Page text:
The charter schools operate on a performance-testing model that meets regional standards. For example, the HCZ Promise Academy's 2012 Grades 3-12 results in math and English language arts ranged between 28 per cent to 82 per cent at or above grade-level compared to the 39 per cent to 60 per cent state test results.
Standardized assessments of students' aptitude in key subjects like reading and writing, mathematics, natural sciences and humanities do not exist in Manitoba. Children's formative years are left up to an underfunded and substandard education system.
Charter schools also set performance standards for the teachers, who are regularly evaluated and are expected to perform to measurable standards set by the school. This ensures that the teachers have a vested interest in teaching as a vocation, not just as employment.
The charter school would be not impeded by collective bargaining seniority rules or the minimalistic divisional recruitment criteria. It would be able to recruit and retain teachers who are not only capable educators, but also reflect the demographic realities of the community.
That brings us to another barrier in inner-city education. A colleague who has spent a lifetime developing community-oriented education once told me that the state of the inner-city schools is in the hands of those who mostly don't live in the area and do not reflect its realities.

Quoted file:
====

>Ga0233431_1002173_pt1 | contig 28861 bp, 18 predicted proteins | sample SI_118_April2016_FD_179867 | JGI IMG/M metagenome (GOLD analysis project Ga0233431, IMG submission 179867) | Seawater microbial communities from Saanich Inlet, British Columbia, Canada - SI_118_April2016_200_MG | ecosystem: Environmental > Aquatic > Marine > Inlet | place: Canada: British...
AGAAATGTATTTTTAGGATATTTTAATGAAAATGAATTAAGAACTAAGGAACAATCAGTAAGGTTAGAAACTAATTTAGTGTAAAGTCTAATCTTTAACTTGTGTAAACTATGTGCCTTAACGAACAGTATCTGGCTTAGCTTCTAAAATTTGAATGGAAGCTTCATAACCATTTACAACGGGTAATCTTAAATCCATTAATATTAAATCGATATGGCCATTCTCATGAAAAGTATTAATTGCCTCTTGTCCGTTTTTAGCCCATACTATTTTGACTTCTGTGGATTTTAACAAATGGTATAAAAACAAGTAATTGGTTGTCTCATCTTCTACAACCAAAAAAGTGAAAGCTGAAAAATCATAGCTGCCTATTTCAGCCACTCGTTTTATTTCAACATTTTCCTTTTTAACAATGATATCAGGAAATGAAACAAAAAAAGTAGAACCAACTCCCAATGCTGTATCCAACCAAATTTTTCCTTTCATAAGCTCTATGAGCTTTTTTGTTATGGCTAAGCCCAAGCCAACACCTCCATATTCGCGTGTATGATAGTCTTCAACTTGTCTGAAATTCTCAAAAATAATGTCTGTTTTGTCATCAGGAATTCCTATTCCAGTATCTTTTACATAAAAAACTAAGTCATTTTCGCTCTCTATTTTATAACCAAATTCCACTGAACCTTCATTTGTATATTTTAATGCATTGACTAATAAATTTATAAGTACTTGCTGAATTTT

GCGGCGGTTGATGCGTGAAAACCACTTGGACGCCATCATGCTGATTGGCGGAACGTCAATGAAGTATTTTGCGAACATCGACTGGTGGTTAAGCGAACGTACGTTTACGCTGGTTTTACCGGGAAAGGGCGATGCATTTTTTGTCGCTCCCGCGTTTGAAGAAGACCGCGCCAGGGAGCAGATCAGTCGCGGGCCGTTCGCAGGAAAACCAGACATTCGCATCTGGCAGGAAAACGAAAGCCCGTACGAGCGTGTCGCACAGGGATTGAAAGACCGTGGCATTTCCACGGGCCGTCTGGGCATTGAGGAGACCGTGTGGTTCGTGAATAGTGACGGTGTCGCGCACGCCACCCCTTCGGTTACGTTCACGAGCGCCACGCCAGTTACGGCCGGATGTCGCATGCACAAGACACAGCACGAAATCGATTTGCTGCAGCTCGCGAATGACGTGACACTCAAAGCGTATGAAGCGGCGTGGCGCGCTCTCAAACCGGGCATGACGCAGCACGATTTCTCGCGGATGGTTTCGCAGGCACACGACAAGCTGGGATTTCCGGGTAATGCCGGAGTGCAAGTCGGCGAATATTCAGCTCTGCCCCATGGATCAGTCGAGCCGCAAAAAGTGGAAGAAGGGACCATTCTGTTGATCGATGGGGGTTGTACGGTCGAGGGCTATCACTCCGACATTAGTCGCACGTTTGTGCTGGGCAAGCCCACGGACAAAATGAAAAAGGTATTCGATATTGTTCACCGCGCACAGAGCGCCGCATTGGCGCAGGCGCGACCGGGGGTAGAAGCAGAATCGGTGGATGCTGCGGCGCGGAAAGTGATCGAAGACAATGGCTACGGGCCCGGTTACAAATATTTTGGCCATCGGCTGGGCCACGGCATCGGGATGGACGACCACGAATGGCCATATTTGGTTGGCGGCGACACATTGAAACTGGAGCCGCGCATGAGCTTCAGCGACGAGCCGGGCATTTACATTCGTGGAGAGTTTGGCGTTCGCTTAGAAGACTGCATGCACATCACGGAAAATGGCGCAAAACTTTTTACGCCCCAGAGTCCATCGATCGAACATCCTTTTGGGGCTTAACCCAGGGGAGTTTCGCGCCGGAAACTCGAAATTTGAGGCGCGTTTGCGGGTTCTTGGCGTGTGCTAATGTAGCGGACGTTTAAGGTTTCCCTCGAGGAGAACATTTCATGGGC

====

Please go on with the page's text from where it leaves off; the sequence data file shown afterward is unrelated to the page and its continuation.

A charter school would be able to recruit qualified teachers and administrators who reflect the socio-economic and cultural composition of student populations. The current public school regiment views each student and his or her family as belonging to a homogeneous collective, and would apply textbook solutions to remedy all cases.
This approach is the product of a desensitized and industrial-management style of education that sees all students and their needs as similar. In this system, the teachers offer standardized instructional material, a few teacher's assistants try to work with as many students as possible, and the principals maximize their allotted dollars by focusing on instructional time at the expense of creative support. So when a problem arises, the teachers and school administrators react to it by getting the police and the social services involved. This type of reaction result in increased dropout rates.
A charter school would first and foremost take into account the local socio-economic composition, the fast-changing demographic trends due to migration and immigration, along with the deep and ongoing impact of colonization and systemic racism.
The success of the HCZ model over the past 40 years has been due to its ability to meet the greater needs of the populations it serves. Public schools are not mandated or capable of delivering such a comprehensive approach to education, hence the high rate of dropouts in inner-city and North End Winnipeg compared to the rest of the city.
A charter school would operate on the principles of risk management, dignity, empowerment, corporate partnership, and holistic community engagement. It would look into and deliver direct or indirect support services in parenting, recreation, nutrition, weight loss, employment and college exposure and preparation. What a charter school could offer to our children and youth from marginalized backgrounds would be more than a commitment to an even playing field. It would offer tangible results.
Such a vision requires drastic changes in the approach to community development in Winnipeg, starting with education.
Allan Wise is a social and political commentator living in Winnipeg.